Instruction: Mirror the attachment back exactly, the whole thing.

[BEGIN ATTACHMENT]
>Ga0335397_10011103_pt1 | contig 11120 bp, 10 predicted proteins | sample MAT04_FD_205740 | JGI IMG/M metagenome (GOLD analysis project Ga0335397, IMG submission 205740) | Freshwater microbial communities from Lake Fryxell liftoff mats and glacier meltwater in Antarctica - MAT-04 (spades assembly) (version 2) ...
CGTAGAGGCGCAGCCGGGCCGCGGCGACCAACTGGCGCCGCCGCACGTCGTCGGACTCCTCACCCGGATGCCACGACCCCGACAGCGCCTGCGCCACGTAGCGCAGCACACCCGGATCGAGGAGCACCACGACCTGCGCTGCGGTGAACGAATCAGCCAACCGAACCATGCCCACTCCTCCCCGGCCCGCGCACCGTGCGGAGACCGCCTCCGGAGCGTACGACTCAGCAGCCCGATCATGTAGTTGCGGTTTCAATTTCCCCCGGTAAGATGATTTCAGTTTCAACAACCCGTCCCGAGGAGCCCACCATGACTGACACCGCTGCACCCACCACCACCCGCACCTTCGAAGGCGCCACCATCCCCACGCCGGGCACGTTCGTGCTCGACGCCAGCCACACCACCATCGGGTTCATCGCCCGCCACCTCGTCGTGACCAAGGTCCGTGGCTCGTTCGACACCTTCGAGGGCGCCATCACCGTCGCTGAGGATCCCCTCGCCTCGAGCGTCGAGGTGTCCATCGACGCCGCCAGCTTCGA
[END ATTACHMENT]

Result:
>Ga0335397_10011103_pt1 | contig 11120 bp, 10 predicted proteins | sample MAT04_FD_205740 | JGI IMG/M metagenome (GOLD analysis project Ga0335397, IMG submission 205740) | Freshwater microbial communities from Lake Fryxell liftoff mats and glacier meltwater in Antarctica - MAT-04 (spades assembly) (version 2) ...
CGTAGAGGCGCAGCCGGGCCGCGGCGACCAACTGGCGCCGCCGCACGTCGTCGGACTCCTCACCCGGATGCCACGACCCCGACAGCGCCTGCGCCACGTAGCGCAGCACACCCGGATCGAGGAGCACCACGACCTGCGCTGCGGTGAACGAATCAGCCAACCGAACCATGCCCACTCCTCCCCGGCCCGCGCACCGTGCGGAGACCGCCTCCGGAGCGTACGACTCAGCAGCCCGATCATGTAGTTGCGGTTTCAATTTCCCCCGGTAAGATGATTTCAGTTTCAACAACCCGTCCCGAGGAGCCCACCATGACTGACACCGCTGCACCCACCACCACCCGCACCTTCGAAGGCGCCACCATCCCCACGCCGGGCACGTTCGTGCTCGACGCCAGCCACACCACCATCGGGTTCATCGCCCGCCACCTCGTCGTGACCAAGGTCCGTGGCTCGTTCGACACCTTCGAGGGCGCCATCACCGTCGCTGAGGATCCCCTCGCCTCGAGCGTCGAGGTGTCCATCGACGCCGCCAGCTTCGA